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Oh Right, Expansion Teams Are Supposed To Suck

LAS VEGAS, NEVADA - NOVEMBER 09: Alex Wennberg #21 of the Seattle Kraken skates with the puck against Nicolas Roy #10 of the Vegas Golden Knights in the third period of their game at T-Mobile Arena on November 9, 2021 in Las Vegas, Nevada. The Golden Knights defeated the Kraken 4-2. (Photo by Ethan Miller/Getty Images)
Ethan Miller/Getty Images

At the traditional 13-game pole, we can confidently report that the Seattle Kraken are ... a typical expansion team.

This is unhappy news, of course, because the impossible bar for expansion teams was set only four years ago by Vegas, and, because attention spans are at an all-time cellphone-era low of "Sorry, did you say something?", that is the only expansion team most people remember. The Golden Knights had the best expansion team of all time in any sport, from the moment they galvanized the most cynical city on earth to the moment they beat Winnipeg to advance to the Stanley Cup final against Team Ovie. They sell out every game, and are still the pre-eminent franchise in town because the Raiders are Raider-y again, and UNLV basketball is eight years removed from its last NCAA Tournament and 31 years from its last Final Four, and its football team hasn't won more than eight games since 1984. Hell, you can't even bet against them in their own home town, which is as forlorn as it gets.

In short, the Knights own this town the way the mob used to (and still may, for all we know), and they are as good as expansion is ever going to get. They are the one thing that works better in Vegas than the vig.

And Seattle? Just lost to the Knights again last night, 4-2, bookending its first-game-ever loss to Vegas at season's start. 

The Kraken is now a generally approved-of nickname after a rocky start, and any team willing to take on the burden of comparing itself to the octopus, one of the smartest creatures on the planet (light years ahead of us, for example) has the right idea. The uniform is smart, too, and whoever thought of the salmon thing at the ends of games is a goddamned genius. They've sold out the season, which may be expected of an expansion team, but is still impressive when you consider that only Boston, Tampa, Vegas, and Ovie are still on pace to do so.

But the team is pure expansion in all the other ways, which is frankly a bit of a drag. The NHL can use any bit of distraction it can manage now that Anaheim general manager Bob Murray is under investigation for "improper professional conduct," an ominously vague sentence so soon after the Brad Aldrich scandal. Neither Gary Bettman's iron will and lipless glare nor a full Ovie goalfest can make this a good season for the league. Even a Cup for the Toronto Maple Leafs can't save it because Leaf fans are already too well entrenched in their "blow these guys to bits" stage of their fandom.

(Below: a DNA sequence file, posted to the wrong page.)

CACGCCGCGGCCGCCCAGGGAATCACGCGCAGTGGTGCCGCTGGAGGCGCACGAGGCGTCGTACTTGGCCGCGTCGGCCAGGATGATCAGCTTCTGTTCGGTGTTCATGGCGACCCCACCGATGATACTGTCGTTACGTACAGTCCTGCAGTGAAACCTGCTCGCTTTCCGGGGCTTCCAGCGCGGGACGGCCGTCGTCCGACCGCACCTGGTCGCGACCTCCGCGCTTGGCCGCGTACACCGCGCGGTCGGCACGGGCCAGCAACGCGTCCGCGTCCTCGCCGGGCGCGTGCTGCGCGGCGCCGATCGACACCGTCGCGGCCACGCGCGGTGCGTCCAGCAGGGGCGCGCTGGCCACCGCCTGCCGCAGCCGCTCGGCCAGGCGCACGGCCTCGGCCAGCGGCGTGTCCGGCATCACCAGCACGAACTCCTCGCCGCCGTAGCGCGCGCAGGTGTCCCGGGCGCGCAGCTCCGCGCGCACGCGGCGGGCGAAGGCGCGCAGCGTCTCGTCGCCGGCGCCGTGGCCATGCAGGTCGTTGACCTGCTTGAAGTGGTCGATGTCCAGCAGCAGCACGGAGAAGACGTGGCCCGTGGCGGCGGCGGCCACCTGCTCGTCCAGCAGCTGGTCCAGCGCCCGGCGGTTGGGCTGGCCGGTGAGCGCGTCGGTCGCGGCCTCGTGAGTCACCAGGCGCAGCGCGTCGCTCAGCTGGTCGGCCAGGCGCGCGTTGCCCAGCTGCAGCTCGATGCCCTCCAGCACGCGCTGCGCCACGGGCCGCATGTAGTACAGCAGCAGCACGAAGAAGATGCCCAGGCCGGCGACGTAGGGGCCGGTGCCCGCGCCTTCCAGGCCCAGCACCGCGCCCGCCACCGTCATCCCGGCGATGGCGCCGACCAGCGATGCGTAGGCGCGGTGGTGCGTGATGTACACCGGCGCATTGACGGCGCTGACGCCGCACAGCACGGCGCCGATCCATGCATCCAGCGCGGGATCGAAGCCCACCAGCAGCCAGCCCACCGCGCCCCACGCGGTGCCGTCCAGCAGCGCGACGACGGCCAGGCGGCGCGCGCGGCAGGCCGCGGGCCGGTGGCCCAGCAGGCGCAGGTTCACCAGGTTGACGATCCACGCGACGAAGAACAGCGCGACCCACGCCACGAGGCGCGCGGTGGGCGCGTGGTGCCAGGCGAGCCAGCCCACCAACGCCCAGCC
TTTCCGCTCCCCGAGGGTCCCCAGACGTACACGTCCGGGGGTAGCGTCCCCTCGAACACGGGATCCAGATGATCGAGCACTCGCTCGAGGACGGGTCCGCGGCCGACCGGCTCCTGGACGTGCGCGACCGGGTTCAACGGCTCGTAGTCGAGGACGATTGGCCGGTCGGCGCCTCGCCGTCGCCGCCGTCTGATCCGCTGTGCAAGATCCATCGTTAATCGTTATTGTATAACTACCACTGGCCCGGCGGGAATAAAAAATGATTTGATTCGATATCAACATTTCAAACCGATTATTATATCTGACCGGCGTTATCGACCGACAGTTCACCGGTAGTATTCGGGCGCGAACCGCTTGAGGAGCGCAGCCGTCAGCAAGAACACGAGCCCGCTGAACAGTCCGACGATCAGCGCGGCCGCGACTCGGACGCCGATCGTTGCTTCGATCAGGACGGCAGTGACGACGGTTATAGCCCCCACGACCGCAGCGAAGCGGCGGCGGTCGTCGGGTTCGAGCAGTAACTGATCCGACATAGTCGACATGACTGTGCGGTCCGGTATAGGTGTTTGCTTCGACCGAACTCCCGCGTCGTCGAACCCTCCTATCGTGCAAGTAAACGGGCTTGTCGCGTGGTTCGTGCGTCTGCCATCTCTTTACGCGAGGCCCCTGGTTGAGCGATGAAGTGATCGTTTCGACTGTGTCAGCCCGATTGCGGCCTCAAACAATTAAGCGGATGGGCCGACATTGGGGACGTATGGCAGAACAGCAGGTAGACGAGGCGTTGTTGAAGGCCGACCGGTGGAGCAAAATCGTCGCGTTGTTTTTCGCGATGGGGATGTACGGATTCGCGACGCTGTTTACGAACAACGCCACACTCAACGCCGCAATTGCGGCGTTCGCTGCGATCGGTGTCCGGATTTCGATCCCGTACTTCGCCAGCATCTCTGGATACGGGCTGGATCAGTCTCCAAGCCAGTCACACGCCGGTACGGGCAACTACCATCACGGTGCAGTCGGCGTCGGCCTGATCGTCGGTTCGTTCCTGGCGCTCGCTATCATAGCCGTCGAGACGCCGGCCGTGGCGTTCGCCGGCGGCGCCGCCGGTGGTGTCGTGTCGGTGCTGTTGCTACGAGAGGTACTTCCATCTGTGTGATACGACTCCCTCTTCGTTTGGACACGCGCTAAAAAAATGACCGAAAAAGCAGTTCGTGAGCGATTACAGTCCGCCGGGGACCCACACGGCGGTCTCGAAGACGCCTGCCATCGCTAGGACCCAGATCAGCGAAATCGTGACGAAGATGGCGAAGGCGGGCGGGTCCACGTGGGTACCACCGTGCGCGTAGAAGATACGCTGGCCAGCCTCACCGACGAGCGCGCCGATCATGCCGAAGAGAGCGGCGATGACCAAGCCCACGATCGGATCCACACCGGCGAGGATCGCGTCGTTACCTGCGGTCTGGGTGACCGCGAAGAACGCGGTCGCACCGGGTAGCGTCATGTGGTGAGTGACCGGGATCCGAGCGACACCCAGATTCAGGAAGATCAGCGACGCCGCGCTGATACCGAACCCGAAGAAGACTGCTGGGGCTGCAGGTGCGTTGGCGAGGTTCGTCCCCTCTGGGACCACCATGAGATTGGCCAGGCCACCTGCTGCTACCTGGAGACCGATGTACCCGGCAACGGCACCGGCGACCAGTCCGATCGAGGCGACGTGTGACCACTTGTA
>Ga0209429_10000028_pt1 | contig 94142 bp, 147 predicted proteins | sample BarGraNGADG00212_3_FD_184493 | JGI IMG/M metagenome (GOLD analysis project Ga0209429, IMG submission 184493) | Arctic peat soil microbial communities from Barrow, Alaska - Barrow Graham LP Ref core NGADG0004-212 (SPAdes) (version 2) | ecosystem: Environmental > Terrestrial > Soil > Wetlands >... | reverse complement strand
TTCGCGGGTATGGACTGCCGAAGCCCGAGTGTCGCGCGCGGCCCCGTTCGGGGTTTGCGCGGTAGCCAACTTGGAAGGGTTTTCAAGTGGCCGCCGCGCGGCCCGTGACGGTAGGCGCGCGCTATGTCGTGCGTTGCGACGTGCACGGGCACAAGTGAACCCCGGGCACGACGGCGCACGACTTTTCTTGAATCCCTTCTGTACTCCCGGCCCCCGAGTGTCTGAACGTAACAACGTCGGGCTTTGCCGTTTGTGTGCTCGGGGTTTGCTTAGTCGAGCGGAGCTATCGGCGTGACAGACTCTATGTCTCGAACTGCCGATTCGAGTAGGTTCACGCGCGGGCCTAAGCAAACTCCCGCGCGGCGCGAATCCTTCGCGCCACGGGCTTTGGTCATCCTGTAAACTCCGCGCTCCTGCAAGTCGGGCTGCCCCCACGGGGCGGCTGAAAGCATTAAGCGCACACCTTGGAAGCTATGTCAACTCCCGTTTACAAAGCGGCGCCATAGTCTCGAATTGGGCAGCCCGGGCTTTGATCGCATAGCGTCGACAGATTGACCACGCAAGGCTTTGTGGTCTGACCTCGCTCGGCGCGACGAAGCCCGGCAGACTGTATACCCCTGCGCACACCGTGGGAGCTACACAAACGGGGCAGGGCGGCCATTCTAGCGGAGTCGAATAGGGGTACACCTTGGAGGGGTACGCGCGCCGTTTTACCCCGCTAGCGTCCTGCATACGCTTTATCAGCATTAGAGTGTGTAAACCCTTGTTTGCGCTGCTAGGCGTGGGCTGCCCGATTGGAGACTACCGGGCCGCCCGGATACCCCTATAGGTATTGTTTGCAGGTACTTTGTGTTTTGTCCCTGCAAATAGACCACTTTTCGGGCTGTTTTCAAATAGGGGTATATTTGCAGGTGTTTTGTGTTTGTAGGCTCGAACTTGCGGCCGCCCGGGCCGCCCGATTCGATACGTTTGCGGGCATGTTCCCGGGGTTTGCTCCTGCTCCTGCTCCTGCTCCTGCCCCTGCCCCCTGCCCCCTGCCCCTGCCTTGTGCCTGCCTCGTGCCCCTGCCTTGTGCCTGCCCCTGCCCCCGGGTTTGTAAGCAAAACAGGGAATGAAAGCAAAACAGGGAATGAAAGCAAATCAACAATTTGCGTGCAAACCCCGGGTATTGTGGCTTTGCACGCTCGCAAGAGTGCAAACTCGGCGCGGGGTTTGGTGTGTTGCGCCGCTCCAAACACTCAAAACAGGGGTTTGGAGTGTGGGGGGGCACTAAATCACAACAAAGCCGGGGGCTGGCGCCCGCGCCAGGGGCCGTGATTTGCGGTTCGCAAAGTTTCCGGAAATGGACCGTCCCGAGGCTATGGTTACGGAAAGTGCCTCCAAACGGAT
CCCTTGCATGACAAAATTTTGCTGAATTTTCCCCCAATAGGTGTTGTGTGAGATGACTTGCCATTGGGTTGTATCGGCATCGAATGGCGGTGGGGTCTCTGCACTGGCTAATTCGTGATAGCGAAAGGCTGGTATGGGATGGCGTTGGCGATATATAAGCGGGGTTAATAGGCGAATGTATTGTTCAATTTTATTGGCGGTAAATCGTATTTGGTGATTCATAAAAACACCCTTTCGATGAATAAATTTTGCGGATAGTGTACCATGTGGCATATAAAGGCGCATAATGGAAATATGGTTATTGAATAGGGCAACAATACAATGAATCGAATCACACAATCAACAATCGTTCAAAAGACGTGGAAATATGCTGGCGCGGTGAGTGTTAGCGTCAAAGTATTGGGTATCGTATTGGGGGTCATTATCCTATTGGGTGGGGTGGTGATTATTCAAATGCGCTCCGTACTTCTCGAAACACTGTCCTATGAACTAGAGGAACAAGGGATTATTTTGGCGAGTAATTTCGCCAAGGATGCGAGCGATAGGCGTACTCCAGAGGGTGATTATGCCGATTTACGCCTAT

But back to Seattle, the little child who could save them all except for the fact that they're not really capable of doing so. The Kraken aren't objectively horrible in anything except maybe in save percentage, where their .868 is not only dead last but worse even than the vig. They aren't as bad as Arizona, for example, which is still on pace to be evicted from their own arena for non-payment of rent. They aren't as bad as Chicago, which just fired its coach after firing a good portion of its front office. They aren't as bad as Ottawa, which has found its happy place in 15th place, or Montreal, which is a spent balloon after last year's Cup final appearance.

They're measuring out as worse than everyone else, though, and on pace to be the 1970–71 Vancouver Canucks, whom you remember for nothing whatsoever. The NHL needed something feelgood after its horrendous start (no Sidney Crosby, no Carey Price, no Geno Malkin, lots of COVID) and behavior (Bettman's performance after the Chicago disgrace alone made Ted Cruz look like Mike Emrick), and instead in the Kraken are getting ... well, kind of more of what we should have expected, which is a team struggling to keep its ankles steady as it begins its shelf life. It may not be what Seattle deserves in a technical sense, but it is what expansion teams get for being all new and stuff.

But if they want to send us all some of those salmon plushes, it will be another sign of good will and better intentions that will weigh heavily in our deliberations in case we decide to cheerfully declare their inaugural season a rampant success, no matter how much Philipp Grubauer struggles. Because in good times and bad, free swag is always the sign of a successful team.

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